January 5, 2022
Dear Governor Newsom, Pro Tem Atkins, and Speaker Rendon:
As 2022 opens, some areas of California are doing fine while others continue to struggle against high unemployment, budget-busting inflation, and California’s out-of-control housing and living expenses. In all areas of California, however, there are far too many people barely getting by. The nonpartisan Legislative Analyst’s Office (LAO) estimated that California’s budget will post a $31 billion surplus for the upcoming budget year. This situation offers the chance to make wise investments that improve affordability, public safety, and opportunities for all Californians struggling to make ends meet.
The LAO also estimates that the state will need to address a combined $26 billion in funds that exceed the voter-enacted spending limit, also known as the Gann limit. These excess funds include $14 billion for the current and past year, as well as $12 billion for the upcoming 2022-23 fiscal year. The voters prudently provided options for using these excess funds, which include returning the money to taxpayers, building infrastructure projects, and sending money to local governments.
Below are several priorities that should be addressed within the Gann limit rules:
Preparing for Long-Term Drought. California has been delinquent in building sufficient water storage, a fact that was clearly seen recently as agricultural water supplies dried up. The state should use surplus funds to build the Sites Reservoir and provide water conveyance in critical areas of the state. This will provide water storage for 1.5 million homes per year and promote much-needed water access for California’s food producers.
Better Ways to Address Homelessness. Part of California’s homelessness crisis is due to a lack of capacity to assist those without shelter. The state can use excess funds to increase shelter beds and mental health treatment beds to help address the needs of those who need temporary shelter or whose serious mental illnesses have driven them into homelessness.
Helping People through Local Government. Many services that provide public safety and address homelessness are administered by cities and counties. Unlike the state government, these local governments do not receive tax revenues from the same sources that are driving the state’s surplus. Under the Gann limit rules, the state can send money to local governments as long as there are no strings attached. Cities and counties can then use these funds for their chosen priorities, which could include responding to rising crime and providing local solutions to homelessness.
Lowering the Cost of Living in California. The recent surge of inflation has made it that much harder for many residents to pay the bills in this already high-cost state. Many of California’s high costs, such as housing and energy, are driven by misguided policies enacted in Sacramento. We can help lower the cost burden for struggling Californians by reducing taxes in key areas—the surplus shows the state did not need to enact recent tax increases. Specifically, options to lower costs and taxes should include:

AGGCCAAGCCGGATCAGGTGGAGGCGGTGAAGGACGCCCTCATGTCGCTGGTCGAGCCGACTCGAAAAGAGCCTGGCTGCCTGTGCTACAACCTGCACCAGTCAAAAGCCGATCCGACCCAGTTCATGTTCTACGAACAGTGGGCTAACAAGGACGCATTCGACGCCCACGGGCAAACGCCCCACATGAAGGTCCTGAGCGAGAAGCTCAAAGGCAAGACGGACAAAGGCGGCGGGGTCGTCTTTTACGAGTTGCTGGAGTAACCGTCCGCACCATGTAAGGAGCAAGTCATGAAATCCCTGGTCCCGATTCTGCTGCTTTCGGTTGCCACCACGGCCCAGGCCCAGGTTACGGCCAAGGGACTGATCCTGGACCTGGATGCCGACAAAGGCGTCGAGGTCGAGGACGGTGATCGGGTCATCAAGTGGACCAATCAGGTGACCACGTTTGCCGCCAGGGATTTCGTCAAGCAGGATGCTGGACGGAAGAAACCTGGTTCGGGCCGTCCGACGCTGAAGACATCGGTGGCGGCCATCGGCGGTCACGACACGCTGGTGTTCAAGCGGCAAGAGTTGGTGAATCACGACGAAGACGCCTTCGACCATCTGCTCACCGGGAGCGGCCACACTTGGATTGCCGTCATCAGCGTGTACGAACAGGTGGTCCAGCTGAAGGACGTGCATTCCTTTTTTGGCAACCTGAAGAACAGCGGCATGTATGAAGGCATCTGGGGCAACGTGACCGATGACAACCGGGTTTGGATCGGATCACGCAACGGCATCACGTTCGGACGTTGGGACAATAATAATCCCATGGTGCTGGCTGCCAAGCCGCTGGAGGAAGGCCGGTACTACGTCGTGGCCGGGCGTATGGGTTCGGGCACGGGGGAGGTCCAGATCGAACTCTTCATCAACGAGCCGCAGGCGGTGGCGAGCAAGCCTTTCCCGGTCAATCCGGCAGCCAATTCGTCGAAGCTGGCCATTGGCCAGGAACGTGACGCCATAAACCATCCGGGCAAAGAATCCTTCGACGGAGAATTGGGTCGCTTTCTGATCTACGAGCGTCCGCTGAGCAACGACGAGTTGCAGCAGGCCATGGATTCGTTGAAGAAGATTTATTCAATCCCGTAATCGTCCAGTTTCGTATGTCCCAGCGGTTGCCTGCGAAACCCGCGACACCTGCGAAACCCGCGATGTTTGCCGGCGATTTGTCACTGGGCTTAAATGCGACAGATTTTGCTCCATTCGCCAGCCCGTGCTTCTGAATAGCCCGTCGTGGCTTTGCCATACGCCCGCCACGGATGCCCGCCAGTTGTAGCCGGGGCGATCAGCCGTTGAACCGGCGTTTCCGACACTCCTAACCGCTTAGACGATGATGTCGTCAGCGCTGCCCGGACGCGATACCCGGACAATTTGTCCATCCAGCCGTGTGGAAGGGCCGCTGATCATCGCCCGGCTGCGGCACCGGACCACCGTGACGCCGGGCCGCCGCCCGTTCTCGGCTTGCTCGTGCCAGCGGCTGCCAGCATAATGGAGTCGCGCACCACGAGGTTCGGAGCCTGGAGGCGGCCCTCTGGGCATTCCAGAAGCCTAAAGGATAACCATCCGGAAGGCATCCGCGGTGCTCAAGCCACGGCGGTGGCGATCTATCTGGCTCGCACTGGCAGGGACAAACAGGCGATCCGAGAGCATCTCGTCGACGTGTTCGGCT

1) Renter’s Tax Credit. Expanding the renter’s tax credit to help offset the damaging effects of misguided state housing policy.
2) Lower Gas Prices. Providing a holiday from the state’s gas and car taxes. Lower-income workers, who typically cannot work from home and may have to commute long distances to their jobs, are hit hardest by the high gas prices that are in part created by California’s high gas taxes.
3) Access to Jobs. Many businesses continue to struggle in this partial recovery. The state can reverse the unnecessary tax increases enacted in 2020 related to net operating losses and other incentives.
The LAO’s forecast also indicated the state would have a relatively small surplus to use for purposes outside the Gann limit. Priorities for using these funds should include:
Better Wildfire Preparation. The state recently began to take wildfire prevention more seriously, after decades of neglect. Better wildfire policies improve residents’ safety as well as air quality. Indeed, avoiding major wildfires would do more to improve greenhouse gas emissions than many of the majority party’s mandates and restrictions. Fire prevention efforts can include improving vegetation management and making at-risk homes more resistant to flames.
Reducing Government-Imposed Debt for Job Creators. The state now faces a $21 billion unemployment debt following the pandemic-related shutdowns. Job creators did not volunteer for this debt, but they will bear the costs of repaying it beginning in 2023. Those costs will make it more difficult to create new jobs for Californians facing the nation’s highest unemployment rate. The state should use its surplus to pay down that debt and clear the path for better job recovery.
We should use the current surplus to create a better California through improved affordability and safer communities. It does not matter where you live in California; far too many hardworking, everyday Californians can barely afford to pay for rent, food, and other bills. They worry about practical needs like water and safe communities. We have a chance to change this trajectory in 2022.
We look forward to working with you in crafting a budget that will assist Californians in recovering from this historic pandemic and address our homelessness, wildfire, drought, and cost of living challenges.
Scott Wilk Jim Nielsen Patricia Bates
Senate Republican Leader Vice Chair, Budget Committee Caucus Chair
21st Senate District 4th Senate District 36th Senate District
Brian Dahle Andreas Borgeas Shannon Grove
1st Senate District 8th Senate District 16th Senate District
Rosilicie Ochoa Bogh Melissa Melendez Brian Jones
23rd Senate District 28th Senate District 38th Senate District